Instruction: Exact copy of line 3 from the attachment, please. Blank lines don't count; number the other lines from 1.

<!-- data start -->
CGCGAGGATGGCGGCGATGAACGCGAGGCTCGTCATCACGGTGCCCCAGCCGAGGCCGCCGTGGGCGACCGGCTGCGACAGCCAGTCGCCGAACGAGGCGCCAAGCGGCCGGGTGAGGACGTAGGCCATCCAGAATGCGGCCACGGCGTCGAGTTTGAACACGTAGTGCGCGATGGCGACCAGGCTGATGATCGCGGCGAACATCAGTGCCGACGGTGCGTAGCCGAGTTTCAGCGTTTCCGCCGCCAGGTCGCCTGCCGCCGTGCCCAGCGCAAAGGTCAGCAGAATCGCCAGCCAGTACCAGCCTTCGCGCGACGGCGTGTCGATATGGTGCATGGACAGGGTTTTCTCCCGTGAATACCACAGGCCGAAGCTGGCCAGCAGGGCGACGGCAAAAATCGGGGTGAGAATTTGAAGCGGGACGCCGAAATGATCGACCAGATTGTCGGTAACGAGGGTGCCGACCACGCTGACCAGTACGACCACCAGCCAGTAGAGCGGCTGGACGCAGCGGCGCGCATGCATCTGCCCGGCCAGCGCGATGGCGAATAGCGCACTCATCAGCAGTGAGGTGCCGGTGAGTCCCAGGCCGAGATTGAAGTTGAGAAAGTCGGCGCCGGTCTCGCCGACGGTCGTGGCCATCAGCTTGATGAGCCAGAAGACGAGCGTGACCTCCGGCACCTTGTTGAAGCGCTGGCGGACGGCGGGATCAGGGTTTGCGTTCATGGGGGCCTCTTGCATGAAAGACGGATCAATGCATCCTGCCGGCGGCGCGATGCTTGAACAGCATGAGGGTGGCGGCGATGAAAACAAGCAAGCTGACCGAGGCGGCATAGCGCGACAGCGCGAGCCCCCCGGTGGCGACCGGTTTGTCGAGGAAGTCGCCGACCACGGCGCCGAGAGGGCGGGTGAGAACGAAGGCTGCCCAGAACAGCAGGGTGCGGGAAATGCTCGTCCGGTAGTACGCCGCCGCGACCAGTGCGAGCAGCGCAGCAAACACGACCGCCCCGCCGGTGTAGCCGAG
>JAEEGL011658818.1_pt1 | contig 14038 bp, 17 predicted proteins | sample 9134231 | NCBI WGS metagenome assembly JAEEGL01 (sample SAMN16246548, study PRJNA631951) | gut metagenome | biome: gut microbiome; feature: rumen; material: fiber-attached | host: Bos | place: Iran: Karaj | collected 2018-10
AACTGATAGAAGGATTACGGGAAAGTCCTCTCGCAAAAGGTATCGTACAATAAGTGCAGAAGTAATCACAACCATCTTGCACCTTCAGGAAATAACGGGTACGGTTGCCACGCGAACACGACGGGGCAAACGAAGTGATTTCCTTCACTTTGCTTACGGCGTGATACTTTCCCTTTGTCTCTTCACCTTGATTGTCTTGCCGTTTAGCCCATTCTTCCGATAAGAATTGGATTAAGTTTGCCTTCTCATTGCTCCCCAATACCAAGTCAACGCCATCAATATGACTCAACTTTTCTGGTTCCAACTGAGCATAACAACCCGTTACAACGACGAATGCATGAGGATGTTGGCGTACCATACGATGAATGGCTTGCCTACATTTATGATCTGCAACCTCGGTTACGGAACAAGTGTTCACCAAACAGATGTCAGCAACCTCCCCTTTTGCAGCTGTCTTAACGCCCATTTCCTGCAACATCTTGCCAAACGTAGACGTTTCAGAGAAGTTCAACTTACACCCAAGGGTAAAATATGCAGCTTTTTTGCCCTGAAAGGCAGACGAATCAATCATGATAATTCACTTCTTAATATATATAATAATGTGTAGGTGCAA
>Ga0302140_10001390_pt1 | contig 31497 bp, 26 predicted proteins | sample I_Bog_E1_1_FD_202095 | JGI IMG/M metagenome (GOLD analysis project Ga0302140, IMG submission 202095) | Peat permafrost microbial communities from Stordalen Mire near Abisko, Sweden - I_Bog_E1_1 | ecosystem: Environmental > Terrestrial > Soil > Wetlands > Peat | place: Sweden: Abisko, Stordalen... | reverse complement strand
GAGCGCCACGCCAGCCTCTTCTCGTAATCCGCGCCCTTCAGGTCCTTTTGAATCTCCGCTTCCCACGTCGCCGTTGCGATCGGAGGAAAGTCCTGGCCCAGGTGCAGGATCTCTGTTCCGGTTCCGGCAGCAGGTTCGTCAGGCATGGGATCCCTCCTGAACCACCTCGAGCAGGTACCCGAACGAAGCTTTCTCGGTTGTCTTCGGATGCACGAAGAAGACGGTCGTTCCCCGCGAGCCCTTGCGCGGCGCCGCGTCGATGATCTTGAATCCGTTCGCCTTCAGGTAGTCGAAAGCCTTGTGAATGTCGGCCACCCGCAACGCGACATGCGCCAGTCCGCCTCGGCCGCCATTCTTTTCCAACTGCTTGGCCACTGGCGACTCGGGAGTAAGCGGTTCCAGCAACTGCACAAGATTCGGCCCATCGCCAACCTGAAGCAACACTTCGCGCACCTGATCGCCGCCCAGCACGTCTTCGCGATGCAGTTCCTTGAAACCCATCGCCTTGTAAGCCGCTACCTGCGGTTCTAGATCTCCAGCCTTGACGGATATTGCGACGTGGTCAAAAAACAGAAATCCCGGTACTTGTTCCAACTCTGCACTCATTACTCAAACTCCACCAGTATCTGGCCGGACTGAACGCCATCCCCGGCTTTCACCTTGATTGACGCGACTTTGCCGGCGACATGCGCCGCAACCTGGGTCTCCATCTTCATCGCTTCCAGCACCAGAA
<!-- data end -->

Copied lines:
AACTGATAGAAGGATTACGGGAAAGTCCTCTCGCAAAAGGTATCGTACAATAAGTGCAGAAGTAATCACAACCATCTTGCACCTTCAGGAAATAACGGGTACGGTTGCCACGCGAACACGACGGGGCAAACGAAGTGATTTCCTTCACTTTGCTTACGGCGTGATACTTTCCCTTTGTCTCTTCACCTTGATTGTCTTGCCGTTTAGCCCATTCTTCCGATAAGAATTGGATTAAGTTTGCCTTCTCATTGCTCCCCAATACCAAGTCAACGCCATCAATATGACTCAACTTTTCTGGTTCCAACTGAGCATAACAACCCGTTACAACGACGAATGCATGAGGATGTTGGCGTACCATACGATGAATGGCTTGCCTACATTTATGATCTGCAACCTCGGTTACGGAACAAGTGTTCACCAAACAGATGTCAGCAACCTCCCCTTTTGCAGCTGTCTTAACGCCCATTTCCTGCAACATCTTGCCAAACGTAGACGTTTCAGAGAAGTTCAACTTACACCCAAGGGTAAAATATGCAGCTTTTTTGCCCTGAAAGGCAGACGAATCAATCATGATAATTCACTTCTTAATATATATAATAATGTGTAGGTGCAA